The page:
Dr. Hyde was recruited by Dr. Eugene Sullivan, in 1930, to investigate whether Corning might develop new materials related to both glass and plastics. Hyde joined Corning to match his expertise in organic chemistry with Corning’s interest in developing organosilicon compounds.
While he was working on the Pyrex 200” Disk, he conceived of a chemical process, flame hydrolysis, to make the most immaculate commercial glass product on Earth – fused silica. This high-quality glass was used initially in specialty mirrors and telescopes and later in advanced telecommunications.
This world-changing innovation, ultra-pure glass, was used initially in radar technology during World War II and later in the Space Shuttle windows and telescope mirrors. Years later, this material and the process to produce it, chemical vapor deposition, was the starting point for the breakthrough in optical fiber and the optical communications revolution.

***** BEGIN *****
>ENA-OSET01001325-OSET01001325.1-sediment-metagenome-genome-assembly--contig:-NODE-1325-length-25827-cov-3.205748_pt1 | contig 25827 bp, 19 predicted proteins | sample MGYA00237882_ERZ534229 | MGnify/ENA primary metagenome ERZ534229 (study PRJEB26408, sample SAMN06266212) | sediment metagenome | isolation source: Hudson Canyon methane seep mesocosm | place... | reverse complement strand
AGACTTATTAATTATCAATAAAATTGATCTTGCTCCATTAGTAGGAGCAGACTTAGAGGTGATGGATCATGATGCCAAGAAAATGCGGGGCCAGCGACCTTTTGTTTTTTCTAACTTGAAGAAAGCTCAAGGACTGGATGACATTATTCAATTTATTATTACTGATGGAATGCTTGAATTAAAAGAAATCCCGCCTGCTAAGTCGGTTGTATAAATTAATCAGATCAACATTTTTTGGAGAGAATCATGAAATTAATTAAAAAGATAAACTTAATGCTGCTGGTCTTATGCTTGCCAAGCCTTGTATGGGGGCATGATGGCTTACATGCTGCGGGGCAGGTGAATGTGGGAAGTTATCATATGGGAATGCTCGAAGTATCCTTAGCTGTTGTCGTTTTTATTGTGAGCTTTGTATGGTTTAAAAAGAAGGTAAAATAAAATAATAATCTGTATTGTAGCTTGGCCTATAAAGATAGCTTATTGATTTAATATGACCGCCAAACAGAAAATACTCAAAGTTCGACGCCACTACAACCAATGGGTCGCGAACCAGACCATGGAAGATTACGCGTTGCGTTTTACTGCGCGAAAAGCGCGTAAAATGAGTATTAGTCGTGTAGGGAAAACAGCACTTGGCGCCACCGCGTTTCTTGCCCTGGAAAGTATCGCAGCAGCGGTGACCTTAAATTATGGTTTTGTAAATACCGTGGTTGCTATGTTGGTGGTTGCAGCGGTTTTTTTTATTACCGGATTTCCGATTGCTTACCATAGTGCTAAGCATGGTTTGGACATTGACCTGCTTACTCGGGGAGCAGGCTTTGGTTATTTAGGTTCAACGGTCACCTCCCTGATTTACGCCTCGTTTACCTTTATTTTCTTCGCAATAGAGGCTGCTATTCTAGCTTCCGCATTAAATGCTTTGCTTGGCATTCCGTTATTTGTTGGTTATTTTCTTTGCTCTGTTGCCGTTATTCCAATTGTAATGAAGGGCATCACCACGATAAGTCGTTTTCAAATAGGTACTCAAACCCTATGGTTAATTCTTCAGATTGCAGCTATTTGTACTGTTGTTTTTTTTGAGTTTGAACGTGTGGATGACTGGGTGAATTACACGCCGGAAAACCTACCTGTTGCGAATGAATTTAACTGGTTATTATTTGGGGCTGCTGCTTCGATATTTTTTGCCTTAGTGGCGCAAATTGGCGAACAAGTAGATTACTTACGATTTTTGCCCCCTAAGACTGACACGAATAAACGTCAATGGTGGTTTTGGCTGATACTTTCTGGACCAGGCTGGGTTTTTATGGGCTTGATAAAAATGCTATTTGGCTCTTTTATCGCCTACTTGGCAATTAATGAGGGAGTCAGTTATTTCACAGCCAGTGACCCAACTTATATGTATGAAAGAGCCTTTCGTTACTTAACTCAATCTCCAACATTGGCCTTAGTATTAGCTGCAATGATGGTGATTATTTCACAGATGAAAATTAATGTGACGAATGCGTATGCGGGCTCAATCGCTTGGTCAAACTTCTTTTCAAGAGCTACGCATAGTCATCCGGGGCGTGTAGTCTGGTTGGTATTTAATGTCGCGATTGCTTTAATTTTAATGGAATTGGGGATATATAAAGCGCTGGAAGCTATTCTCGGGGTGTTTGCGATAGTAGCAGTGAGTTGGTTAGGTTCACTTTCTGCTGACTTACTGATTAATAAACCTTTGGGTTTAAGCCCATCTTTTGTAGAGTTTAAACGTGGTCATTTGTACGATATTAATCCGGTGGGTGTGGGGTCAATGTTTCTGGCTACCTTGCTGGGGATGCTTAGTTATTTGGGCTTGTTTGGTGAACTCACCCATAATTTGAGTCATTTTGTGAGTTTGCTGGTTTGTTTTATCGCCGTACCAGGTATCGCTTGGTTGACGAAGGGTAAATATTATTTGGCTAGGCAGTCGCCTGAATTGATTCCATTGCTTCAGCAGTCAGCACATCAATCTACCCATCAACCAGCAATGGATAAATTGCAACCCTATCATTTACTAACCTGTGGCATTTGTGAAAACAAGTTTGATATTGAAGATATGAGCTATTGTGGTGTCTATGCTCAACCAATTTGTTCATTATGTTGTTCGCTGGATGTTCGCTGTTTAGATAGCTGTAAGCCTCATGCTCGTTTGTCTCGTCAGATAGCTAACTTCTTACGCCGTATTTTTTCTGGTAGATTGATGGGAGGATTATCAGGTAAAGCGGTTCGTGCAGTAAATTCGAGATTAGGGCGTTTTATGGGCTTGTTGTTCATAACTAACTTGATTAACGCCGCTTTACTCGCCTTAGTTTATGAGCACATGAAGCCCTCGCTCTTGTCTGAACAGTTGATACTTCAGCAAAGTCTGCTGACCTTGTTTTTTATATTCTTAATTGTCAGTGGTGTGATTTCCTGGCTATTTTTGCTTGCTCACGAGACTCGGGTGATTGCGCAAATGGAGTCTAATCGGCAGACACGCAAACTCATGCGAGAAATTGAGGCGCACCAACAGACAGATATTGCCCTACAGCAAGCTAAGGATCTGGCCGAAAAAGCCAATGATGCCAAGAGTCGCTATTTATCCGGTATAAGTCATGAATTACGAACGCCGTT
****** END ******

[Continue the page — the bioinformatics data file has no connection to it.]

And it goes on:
Around the same time, Dr. Hyde also transformed a group of compounds containing the element silicon into a wide variety of industrially important materials -- silicones -- used as sealants in engines and around windows, the rubber coating on cables and medical devices. This work led to the formation of the Dow Corning Corporation in Midland, Mich., in 1943.
Dr. Hyde became manager of the organic chemistry research laboratory in 1938. Later, at Dow Corning, he was senior research scientist for basic organosilicon chemistry.
Dr. Hyde was granted more than 100 patents over a career focused on exploring the versatility of many forms of silicon.